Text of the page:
Almost 15% of MPharm students leave course after first year in 2020/2021

Exclusive: General Pharmaceutical Council data have revealed 14.6% of MPharm students did not start their second year in 2020/2021.
students taking notes

Data from the General Pharmaceutical Council (GPhC) suggest that nearly 15% of students withdrew from the first year of the MPharm during the 2020/2021 academic year.

A total of 4,148 new students started the first year of the pharmacy degree in 2020/2021. The following academic year, 3,544 students started the second year of the degree, suggesting that 604 (14.6%) of the original intake had not continued their pharmacy studies. The figures do not include those retaking the year for any reason.

The GPhC noted that the data do not include students who may have decided to defer their second year after having passed their first year.

During the 2019/2020 academic year, 3,743 students started the first year of the MPharm and 3,533 began their second year in 2020/2021 — indicating that 5.7% either dropped out or moved to another course.

Data from the Student Loans Company for England, Wales and Northern Ireland showed that for the academic year 2020/2021, dropout rates overall — measured between August and February of the academic year across all years and all courses — had fallen compared with the previous academic year. During 2020/2021, a total of 14,045 people who were receiving student loans dropped out of university courses in those nations: a decrease of 13.8% compared to the 16,300 who left in 2019/2020.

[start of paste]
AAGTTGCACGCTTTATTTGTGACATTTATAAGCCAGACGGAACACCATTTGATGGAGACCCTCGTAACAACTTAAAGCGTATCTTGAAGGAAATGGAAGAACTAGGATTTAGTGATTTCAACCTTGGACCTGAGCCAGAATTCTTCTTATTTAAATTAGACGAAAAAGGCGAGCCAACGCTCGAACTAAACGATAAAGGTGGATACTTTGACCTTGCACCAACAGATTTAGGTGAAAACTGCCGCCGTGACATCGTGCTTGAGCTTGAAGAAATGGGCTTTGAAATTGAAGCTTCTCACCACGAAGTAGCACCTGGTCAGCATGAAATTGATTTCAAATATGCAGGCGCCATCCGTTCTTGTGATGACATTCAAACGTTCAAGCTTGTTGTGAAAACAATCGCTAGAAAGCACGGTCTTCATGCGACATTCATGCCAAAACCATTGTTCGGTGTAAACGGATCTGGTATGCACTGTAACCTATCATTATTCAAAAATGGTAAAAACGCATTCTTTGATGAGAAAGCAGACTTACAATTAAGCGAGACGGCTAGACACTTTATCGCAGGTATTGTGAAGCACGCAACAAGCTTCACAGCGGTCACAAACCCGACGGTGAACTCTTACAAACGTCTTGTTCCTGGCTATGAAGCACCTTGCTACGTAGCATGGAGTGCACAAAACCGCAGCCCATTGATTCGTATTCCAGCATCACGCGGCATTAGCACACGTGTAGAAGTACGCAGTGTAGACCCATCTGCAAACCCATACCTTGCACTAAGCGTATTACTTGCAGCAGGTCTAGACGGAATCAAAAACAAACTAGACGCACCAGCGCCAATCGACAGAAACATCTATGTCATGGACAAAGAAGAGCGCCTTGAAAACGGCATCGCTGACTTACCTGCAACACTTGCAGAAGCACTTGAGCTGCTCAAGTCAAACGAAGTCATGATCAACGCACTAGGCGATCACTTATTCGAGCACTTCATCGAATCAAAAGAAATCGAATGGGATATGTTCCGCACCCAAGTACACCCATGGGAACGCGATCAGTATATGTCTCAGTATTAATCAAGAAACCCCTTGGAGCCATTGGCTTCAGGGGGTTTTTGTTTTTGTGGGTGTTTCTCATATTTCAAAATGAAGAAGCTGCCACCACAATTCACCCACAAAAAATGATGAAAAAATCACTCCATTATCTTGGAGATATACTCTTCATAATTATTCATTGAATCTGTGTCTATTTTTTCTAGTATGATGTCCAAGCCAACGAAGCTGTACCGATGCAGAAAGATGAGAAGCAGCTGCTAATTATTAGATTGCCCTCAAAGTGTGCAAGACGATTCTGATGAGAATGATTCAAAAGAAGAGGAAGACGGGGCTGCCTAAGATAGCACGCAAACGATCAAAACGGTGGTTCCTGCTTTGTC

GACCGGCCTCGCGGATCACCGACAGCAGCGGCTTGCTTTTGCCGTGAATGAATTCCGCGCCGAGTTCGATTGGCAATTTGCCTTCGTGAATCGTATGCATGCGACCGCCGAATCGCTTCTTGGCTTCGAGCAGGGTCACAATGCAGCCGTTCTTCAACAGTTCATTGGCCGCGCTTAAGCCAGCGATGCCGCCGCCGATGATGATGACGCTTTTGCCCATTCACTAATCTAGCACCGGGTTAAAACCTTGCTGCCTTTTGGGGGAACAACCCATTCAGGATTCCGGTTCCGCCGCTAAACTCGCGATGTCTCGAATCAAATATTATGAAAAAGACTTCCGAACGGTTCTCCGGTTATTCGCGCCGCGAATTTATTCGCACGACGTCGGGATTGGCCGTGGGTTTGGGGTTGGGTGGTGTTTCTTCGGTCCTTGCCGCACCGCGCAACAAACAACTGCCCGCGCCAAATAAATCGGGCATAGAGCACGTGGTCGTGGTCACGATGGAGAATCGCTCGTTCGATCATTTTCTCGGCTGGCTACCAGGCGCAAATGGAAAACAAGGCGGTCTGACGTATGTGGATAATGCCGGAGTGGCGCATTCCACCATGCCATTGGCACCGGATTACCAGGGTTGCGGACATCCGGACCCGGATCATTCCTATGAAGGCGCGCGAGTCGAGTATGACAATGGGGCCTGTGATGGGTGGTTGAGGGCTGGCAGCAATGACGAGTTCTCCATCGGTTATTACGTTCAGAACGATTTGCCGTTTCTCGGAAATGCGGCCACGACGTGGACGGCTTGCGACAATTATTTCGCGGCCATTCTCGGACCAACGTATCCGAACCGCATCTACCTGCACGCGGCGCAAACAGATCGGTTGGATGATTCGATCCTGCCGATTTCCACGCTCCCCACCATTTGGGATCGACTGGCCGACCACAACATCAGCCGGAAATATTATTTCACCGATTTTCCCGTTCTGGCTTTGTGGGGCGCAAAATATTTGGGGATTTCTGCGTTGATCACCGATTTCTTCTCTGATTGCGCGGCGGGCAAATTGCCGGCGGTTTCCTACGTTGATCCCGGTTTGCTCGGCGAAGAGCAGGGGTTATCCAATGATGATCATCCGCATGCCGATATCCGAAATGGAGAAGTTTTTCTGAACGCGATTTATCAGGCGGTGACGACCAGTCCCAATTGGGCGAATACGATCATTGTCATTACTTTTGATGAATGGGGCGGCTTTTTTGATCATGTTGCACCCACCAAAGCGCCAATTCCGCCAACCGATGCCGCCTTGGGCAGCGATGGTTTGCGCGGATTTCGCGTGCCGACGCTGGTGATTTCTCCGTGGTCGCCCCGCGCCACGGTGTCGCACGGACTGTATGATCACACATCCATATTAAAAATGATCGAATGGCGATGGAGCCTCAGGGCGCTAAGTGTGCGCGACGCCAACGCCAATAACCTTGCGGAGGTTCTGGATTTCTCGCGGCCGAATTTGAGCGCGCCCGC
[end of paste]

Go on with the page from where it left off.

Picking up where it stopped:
However, as of February 2022, 18,321 people had dropped out during the 2021/2022 academic year — a 30% increase on the previous year.

The 4,148 students beginning their MPharm in 2020/2021 was an increase of 10.8% on the 3,743 who embarked on a pharmacy degree the previous year. This was the second year in a row where the MPharm intake rose by more than 10%.

Pharmacists were added to the Home Office’s shortage occupation list on 4 March 2021. The Migration Advisory Committee (MAC), which collects evidence in compiling the annual shortage list, said that two stakeholders suggested there was “a national shortage in this occupation owing to a decline in the number of pharmacy graduates and increasing demand for their services”.

A spokesperson for the GPhC said it had not carried out any research into the large proportion of students not continuing into the second year of their MPharm in 2020/2021.

“We expect there are likely to be a number of factors influencing the increase in the number of people choosing to leave the course during or just after year one,” they added.

The Pharmacy Schools Council said it did not want to comment on the figures.

Read more: There is an official shortage of pharmacists: what now?

Last updated
The Pharmaceutical Journal, PJ, June 2022, Vol 308, No 7962;308(7962)::DOI:10.1211/PJ.2022.1.145411

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